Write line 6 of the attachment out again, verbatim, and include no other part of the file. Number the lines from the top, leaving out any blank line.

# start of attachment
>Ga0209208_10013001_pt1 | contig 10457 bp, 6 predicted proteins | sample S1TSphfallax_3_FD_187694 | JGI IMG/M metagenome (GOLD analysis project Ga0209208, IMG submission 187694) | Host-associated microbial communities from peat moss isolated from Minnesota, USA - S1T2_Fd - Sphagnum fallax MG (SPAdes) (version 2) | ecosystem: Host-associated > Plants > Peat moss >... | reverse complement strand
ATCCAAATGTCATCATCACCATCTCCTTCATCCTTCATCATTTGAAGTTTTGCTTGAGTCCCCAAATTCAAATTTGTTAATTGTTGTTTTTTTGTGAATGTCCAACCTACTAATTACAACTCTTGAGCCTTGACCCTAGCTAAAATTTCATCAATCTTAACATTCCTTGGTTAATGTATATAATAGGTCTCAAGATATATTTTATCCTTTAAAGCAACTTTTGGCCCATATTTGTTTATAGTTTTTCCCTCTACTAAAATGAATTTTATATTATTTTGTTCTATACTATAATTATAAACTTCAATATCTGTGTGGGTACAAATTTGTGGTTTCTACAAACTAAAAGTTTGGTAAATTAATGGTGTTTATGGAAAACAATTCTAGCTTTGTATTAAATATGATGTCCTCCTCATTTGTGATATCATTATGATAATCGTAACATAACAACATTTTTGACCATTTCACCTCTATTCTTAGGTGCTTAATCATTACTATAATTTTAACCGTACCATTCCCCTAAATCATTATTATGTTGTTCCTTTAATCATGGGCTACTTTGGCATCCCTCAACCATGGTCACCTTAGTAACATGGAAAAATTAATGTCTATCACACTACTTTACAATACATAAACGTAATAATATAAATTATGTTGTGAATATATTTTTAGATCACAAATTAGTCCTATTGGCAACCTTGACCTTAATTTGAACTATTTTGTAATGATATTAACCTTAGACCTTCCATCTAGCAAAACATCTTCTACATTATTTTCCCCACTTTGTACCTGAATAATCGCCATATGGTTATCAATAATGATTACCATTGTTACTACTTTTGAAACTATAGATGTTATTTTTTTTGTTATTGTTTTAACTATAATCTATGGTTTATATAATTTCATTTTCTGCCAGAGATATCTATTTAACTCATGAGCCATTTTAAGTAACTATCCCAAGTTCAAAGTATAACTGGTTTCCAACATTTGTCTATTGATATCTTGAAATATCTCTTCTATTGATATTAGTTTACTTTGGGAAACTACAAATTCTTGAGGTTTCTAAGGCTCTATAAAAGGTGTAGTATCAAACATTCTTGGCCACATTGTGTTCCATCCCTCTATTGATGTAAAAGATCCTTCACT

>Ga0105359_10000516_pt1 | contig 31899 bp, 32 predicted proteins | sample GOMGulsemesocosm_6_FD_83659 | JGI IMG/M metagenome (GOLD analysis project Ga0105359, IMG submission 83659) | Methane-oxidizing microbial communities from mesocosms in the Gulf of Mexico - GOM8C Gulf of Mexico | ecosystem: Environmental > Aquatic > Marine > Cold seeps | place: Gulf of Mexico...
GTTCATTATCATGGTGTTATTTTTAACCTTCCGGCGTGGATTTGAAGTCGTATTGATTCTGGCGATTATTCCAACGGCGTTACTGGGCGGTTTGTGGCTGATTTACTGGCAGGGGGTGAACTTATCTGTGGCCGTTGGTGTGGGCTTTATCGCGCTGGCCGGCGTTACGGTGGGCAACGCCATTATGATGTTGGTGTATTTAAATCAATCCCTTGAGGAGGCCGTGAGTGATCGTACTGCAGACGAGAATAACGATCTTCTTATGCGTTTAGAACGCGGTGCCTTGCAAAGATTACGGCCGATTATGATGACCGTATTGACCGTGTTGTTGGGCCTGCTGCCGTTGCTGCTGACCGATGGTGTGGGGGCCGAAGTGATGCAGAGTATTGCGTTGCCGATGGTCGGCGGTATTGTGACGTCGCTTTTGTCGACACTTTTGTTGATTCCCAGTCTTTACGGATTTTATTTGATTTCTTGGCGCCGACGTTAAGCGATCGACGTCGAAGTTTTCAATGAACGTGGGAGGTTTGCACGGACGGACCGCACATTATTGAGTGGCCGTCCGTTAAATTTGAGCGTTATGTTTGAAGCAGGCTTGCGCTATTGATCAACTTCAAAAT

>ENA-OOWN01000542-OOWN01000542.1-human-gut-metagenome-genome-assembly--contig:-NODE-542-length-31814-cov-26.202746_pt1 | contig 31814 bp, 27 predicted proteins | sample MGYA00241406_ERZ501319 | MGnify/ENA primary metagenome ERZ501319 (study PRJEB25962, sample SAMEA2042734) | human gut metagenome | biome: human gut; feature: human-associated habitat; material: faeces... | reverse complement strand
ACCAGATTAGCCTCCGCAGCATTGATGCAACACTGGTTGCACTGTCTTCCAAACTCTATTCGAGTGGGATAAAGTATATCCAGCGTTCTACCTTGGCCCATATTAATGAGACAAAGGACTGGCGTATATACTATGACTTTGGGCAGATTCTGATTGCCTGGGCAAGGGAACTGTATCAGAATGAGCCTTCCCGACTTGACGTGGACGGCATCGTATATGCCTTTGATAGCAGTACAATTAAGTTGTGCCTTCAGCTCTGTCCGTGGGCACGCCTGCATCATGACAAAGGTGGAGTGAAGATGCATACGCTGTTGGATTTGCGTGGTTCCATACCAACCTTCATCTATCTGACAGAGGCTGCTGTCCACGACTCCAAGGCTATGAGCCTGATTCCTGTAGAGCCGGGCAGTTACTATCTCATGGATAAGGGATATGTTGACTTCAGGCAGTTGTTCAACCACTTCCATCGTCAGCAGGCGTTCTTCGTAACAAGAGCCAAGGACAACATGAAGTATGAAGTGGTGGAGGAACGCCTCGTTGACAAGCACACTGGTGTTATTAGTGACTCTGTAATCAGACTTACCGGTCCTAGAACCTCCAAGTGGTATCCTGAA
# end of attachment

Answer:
ACCAGATTAGCCTCCGCAGCATTGATGCAACACTGGTTGCACTGTCTTCCAAACTCTATTCGAGTGGGATAAAGTATATCCAGCGTTCTACCTTGGCCCATATTAATGAGACAAAGGACTGGCGTATATACTATGACTTTGGGCAGATTCTGATTGCCTGGGCAAGGGAACTGTATCAGAATGAGCCTTCCCGACTTGACGTGGACGGCATCGTATATGCCTTTGATAGCAGTACAATTAAGTTGTGCCTTCAGCTCTGTCCGTGGGCACGCCTGCATCATGACAAAGGTGGAGTGAAGATGCATACGCTGTTGGATTTGCGTGGTTCCATACCAACCTTCATCTATCTGACAGAGGCTGCTGTCCACGACTCCAAGGCTATGAGCCTGATTCCTGTAGAGCCGGGCAGTTACTATCTCATGGATAAGGGATATGTTGACTTCAGGCAGTTGTTCAACCACTTCCATCGTCAGCAGGCGTTCTTCGTAACAAGAGCCAAGGACAACATGAAGTATGAAGTGGTGGAGGAACGCCTCGTTGACAAGCACACTGGTGTTATTAGTGACTCTGTAATCAGACTTACCGGTCCTAGAACCTCCAAGTGGTATCCTGAA